This fills me with relief because talking to Lauren Laverne was a bit nerve-racking, mostly because I worship the ground on which she walks. Also I had severe feedback in my headphones. This was so discombobulating it led me to declare that the village sits beneath the lowest point in Dorset when I meant the highest.

Still, it was lovely to be able to share the tale about the daily request slot and how the theme tune to one of the famous film musicals of all time became the most played song in the village. To see folk on the green socially-distanced dancing every lunchtime, along with neighbours waving from windows and people on pavements pogoing, has been a tonic for this close-knit community.

We’ve felt a part of something, even though we can’t be together.

I have only one tune in this programme but you can guess which one it is. Didn’t have a choice really.

In the build-up to Friday’s programme, which features some emotional interviews with listeners all over the country, the BBC has launched the Desert Island Discs Challenge.

To take part, you have to:

  1. list your top eight pieces of music, starring your favourite
  2. add a book and a luxury (don’t forget you already have the Bible and the complete works of Shakespeare)
  3. include the hashtag #DesertIslandDiscsChallenge
  4. tag eight friends to join in the fun

It might seem easy but it’s really quite tricky – the songs shouldn’t be your eight favourite pieces of music but those that mean something to you, maybe jogging a particular memory. You can find guidelines on how to choose your list here.

This is my list of tunes and the reasons why I chose them:

  1. When Will I Be Loved, The Everly Brothers (my older sisters singing in harmony)
  2. Sugar Sugar, The Archies (performing it at the primary school social)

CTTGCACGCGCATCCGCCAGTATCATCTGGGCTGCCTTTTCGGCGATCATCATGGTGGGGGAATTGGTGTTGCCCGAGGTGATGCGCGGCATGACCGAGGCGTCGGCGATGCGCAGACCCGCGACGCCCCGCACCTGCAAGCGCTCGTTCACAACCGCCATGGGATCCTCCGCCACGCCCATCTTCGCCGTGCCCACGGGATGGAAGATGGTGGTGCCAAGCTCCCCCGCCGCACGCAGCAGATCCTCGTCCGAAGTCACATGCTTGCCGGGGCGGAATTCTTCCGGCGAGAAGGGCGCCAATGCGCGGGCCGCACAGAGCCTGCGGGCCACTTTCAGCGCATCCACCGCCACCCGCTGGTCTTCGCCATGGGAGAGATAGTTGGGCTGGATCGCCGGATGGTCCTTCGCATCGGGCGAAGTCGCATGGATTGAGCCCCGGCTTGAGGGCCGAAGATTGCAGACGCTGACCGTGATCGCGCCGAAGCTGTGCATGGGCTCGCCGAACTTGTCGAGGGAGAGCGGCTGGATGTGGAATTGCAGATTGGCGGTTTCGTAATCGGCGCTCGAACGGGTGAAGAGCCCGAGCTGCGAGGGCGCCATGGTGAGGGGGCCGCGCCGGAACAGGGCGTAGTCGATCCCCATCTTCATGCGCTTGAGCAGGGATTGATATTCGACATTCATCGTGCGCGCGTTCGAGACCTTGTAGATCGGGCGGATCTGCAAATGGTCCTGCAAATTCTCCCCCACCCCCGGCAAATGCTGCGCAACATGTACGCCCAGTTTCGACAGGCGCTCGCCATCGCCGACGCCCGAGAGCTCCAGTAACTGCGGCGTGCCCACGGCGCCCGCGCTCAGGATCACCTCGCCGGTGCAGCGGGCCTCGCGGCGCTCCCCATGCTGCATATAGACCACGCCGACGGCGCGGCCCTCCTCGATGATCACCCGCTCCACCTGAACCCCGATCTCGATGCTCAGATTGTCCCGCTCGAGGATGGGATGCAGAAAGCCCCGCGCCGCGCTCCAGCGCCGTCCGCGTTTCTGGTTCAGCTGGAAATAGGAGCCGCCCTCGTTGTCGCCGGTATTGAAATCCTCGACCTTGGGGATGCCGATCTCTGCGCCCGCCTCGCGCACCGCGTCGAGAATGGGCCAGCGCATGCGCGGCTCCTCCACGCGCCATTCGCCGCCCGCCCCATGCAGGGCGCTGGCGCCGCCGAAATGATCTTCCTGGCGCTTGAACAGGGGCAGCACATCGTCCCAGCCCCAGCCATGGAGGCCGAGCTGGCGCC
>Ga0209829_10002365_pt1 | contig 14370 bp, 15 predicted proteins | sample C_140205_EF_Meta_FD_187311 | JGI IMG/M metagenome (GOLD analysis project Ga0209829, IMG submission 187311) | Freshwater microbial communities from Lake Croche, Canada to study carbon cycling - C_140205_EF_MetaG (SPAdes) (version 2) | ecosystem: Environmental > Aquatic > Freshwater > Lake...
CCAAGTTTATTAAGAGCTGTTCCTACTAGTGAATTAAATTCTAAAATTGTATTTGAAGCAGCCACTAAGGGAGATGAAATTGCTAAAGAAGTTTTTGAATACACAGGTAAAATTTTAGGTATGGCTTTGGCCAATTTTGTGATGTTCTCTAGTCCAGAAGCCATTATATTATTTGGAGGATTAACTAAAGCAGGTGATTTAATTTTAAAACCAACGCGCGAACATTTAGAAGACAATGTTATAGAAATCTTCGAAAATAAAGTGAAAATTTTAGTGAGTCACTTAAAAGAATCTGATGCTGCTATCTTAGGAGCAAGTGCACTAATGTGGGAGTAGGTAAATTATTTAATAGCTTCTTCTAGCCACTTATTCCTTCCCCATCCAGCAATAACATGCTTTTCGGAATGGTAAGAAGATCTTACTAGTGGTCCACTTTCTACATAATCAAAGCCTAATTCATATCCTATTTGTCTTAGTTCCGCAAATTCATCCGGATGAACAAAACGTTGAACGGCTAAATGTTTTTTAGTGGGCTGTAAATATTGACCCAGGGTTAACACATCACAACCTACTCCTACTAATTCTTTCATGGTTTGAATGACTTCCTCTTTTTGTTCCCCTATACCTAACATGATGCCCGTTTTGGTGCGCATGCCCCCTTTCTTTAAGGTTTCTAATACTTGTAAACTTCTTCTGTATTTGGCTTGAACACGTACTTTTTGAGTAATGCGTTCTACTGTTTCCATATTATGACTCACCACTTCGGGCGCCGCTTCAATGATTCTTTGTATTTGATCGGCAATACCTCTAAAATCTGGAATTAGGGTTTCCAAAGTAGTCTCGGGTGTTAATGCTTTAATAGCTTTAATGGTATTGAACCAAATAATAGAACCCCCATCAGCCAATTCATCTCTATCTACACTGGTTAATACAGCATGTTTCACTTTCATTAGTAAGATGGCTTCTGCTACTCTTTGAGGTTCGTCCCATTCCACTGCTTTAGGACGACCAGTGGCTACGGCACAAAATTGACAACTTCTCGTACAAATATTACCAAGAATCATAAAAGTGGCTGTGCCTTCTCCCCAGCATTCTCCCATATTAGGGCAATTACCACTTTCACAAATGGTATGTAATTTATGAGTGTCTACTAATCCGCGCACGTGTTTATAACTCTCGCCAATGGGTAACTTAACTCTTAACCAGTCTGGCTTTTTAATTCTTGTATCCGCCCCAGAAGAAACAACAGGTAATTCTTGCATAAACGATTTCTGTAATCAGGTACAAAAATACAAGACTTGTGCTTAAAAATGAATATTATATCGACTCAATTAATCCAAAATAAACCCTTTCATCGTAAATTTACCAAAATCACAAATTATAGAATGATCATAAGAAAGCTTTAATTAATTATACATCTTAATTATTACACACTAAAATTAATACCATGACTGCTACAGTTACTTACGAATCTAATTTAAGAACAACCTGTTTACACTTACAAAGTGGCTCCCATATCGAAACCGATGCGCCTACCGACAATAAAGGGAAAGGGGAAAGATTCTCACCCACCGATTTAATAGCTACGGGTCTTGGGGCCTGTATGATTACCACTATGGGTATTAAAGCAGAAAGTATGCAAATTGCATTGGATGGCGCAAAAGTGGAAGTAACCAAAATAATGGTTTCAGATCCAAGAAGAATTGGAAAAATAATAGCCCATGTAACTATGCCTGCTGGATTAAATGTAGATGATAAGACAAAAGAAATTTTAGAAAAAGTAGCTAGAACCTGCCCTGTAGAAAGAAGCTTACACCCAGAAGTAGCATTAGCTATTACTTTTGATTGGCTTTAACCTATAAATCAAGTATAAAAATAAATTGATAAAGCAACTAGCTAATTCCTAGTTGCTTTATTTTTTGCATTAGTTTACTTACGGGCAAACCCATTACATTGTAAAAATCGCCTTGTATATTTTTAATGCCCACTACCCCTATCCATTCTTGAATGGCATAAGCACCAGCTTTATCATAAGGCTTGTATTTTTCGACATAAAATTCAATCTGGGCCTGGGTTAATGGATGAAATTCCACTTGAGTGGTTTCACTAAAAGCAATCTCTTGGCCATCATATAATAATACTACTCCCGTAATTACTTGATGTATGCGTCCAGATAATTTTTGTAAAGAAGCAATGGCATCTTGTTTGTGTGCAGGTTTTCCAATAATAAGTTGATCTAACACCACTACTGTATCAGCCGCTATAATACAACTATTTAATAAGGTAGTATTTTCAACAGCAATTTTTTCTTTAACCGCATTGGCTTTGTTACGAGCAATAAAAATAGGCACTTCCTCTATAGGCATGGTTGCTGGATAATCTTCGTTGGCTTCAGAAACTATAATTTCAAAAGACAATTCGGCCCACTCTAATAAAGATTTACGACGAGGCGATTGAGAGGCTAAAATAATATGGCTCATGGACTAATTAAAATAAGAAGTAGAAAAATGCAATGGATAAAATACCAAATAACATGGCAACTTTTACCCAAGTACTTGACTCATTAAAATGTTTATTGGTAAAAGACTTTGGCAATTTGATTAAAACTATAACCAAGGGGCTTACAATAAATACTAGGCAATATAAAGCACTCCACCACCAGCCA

3. Jupiter from The Planet Suite (as a child I imagined it being played when on a family visit to Tarr Steps, Exmoor)
  4. Rock Your Baby, George McCrae (blackcurrant picking in the summer with the sun on my back and earning 35p a bucket)
  5. What Do I Get, Buzzcocks (teenage angst)
  6. Cars, Gary Numan (being teased about my Somerset accent when I started my journalism training)
  7. Jackson, Johnny Cash and June Carter (singing this with Mr Grigg on our 10th wedding anniversary)
  8. To Build A Home*, The Cinematic Orchestra featuring Patrick Watson (because I love it so. I got soaked walking back in the rain to our accommodation after seeing them at The Roundhouse, London)

Actually, scrub that. It’s just too sad. I think I’ll go with Rock Your Baby instead. I smell blackcurrants every time I hear it.

In any case, it might take me a while to get the hang of my luxury item to play a bit of Mrs Mills, which I’d need to cheer me up if I chose that Cinematic Orchestra track as my one and only desert island disc.

You can see how difficult it is now.

For my book I’m having The Complete Illustrated Guide to Practical Witchcraft and Magic (I might be able to conjure up a rescue vessel or make myself disappear).

And my luxury is a piano. (I had lessons as a child but didn’t have the patience to practise. I figure if I’m on the island long enough, I might become proficient to at least play one tune from beginning to end).

I’ll be posting a short version of my list on social media but, in the meantime, why not give it a go?

That’s about it.

Love, Maddie x